The new generation of 7th Gen Core processors, code-named Kaby Lake, were officially launched on January 3, 2017. Some say that this is just a new line of processors with the same name as the old models for branding purposes, while others say that Kaby Lake offers more than enough benefits to convince them to upgrade.
In this article, MedCPU will dive into what is generally seen as the most important differences between the two Intel Kaby Lake vs Skylake Core Processors to see which is better.
Comparing Skylake vs Kaby Lake Processors
Kaby Lake chips are better than Skylake. Although not by much, there is an improvement. Base clock speeds are faster than the Skylake processor equivalent, which applies to Turbo Boost frequencies.
You would need to use benchmark tools to detect the difference in most applications. However, it should not be difficult to detect the increase in 3D graphics power for mobile chips.
Kaby Lake U series processors (we’ll get to them later) have Intel Iris Plus graphics that promise up to 65 percent better performance than equivalent Skylake chips.
Unfortunately, the Intel HD Graphics 630 GPU in desktop chips is identical to the 530 in Skylake. Only the HEVC support and VP9 support are real upgrades.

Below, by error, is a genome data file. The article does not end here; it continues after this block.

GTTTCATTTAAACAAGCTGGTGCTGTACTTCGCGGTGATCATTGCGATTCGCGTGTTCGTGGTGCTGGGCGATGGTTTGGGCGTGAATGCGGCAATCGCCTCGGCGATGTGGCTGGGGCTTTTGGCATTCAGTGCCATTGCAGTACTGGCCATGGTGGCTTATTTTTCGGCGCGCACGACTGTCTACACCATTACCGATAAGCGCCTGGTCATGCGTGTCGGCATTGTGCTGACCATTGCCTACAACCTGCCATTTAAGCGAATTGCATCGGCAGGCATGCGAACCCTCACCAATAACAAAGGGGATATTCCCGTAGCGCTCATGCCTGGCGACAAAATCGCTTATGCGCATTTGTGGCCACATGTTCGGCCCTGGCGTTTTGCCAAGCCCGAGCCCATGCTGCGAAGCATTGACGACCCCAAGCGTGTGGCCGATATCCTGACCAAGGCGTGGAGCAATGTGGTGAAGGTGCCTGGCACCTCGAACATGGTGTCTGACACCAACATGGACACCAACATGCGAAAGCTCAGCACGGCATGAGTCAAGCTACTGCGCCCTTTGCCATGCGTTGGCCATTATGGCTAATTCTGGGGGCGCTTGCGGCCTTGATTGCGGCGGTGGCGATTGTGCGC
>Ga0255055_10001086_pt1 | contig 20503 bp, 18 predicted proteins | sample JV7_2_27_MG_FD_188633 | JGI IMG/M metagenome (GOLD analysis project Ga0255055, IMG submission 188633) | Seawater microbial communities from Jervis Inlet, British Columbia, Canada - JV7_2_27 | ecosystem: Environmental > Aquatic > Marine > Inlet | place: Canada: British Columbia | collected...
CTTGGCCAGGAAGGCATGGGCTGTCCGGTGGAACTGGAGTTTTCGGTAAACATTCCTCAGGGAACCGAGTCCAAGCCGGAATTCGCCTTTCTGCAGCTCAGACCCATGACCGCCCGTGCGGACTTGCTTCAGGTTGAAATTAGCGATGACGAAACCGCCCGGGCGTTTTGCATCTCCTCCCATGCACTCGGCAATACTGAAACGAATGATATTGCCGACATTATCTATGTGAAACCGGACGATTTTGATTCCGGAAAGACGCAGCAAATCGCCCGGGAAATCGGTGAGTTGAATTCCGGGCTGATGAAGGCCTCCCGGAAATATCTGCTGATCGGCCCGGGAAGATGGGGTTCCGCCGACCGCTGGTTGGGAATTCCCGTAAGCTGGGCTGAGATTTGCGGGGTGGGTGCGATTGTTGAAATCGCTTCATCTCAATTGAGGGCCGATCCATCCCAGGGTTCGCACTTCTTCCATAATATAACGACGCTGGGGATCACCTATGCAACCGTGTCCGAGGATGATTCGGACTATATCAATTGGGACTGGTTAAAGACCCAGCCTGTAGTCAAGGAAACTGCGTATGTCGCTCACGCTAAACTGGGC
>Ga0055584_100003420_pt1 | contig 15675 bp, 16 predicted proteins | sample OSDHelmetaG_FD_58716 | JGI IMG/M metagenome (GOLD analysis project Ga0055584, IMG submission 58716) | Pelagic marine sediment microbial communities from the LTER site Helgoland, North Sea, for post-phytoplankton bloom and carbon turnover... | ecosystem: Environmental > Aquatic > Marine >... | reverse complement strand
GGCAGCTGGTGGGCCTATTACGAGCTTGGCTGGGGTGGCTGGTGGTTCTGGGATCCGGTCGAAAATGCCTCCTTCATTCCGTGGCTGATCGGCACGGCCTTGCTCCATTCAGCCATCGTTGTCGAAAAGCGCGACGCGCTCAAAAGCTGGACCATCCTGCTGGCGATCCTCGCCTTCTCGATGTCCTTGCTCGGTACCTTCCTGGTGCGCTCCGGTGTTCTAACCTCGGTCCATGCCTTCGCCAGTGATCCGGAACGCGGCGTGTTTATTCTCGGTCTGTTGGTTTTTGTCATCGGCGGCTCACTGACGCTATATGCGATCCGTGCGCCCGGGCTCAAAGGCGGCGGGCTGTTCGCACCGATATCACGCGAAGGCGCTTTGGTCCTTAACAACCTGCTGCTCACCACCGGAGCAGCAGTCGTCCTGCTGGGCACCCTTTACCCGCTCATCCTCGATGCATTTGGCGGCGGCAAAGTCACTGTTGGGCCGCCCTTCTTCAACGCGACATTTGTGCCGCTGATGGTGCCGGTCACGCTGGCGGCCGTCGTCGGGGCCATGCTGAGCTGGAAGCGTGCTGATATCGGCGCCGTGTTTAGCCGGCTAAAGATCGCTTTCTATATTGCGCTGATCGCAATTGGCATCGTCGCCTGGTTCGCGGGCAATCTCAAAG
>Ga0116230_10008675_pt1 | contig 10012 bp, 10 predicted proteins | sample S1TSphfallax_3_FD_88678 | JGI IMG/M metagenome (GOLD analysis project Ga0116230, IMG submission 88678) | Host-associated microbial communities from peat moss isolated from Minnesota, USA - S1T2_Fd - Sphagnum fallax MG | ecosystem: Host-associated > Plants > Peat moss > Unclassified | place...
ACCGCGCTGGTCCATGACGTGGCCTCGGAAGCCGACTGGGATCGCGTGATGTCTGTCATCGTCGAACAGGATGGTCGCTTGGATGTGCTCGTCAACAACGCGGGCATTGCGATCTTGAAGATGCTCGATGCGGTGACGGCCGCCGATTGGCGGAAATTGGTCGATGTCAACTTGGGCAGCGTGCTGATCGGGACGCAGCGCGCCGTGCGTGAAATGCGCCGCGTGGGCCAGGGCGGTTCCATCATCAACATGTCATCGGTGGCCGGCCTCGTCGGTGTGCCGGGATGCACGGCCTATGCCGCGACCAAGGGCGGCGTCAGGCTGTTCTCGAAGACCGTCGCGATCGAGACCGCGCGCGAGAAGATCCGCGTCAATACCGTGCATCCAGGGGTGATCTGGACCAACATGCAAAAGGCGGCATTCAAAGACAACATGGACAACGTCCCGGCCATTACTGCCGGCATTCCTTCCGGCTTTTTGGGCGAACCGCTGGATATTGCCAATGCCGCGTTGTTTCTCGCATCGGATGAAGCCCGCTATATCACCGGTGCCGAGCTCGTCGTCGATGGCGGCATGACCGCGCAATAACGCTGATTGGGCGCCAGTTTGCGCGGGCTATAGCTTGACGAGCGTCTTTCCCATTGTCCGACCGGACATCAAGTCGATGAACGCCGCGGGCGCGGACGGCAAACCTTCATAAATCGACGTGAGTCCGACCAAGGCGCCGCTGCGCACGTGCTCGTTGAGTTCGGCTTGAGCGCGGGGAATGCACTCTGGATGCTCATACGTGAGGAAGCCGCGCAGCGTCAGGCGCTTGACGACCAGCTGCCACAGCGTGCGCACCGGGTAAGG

The Kaby Lake processors have built-in support to HEVC codecs for 4K video. This is one of the key differences between the Skylake 6th generation and Kaby Lake 7th generation Kaby Lake. The processors delegate most 4K video tasks directly to graphics cards, which means that your laptop will consume significantly less power when playing 4K videos.
The Kaby Lake processors can support VP9 (a 4K video codec created by Google as an alternative to HEVC). They also support HDCP 2.2. HDCP (High Bandwidth Digital Content Protection) is designed to protect digital content from unauthorized copying.
Kaby Lake processors are far more efficient in 3D graphics. This means higher frame rates, improved resolution, and a better overall gaming experience. Intel tested Overwatch on a Dell XPS 13 laptop with a Kaby Lake processor. The laptop’s specifications allowed for a 1280×720 resolution at 30fps with medium graphics settings. This is quite impressive.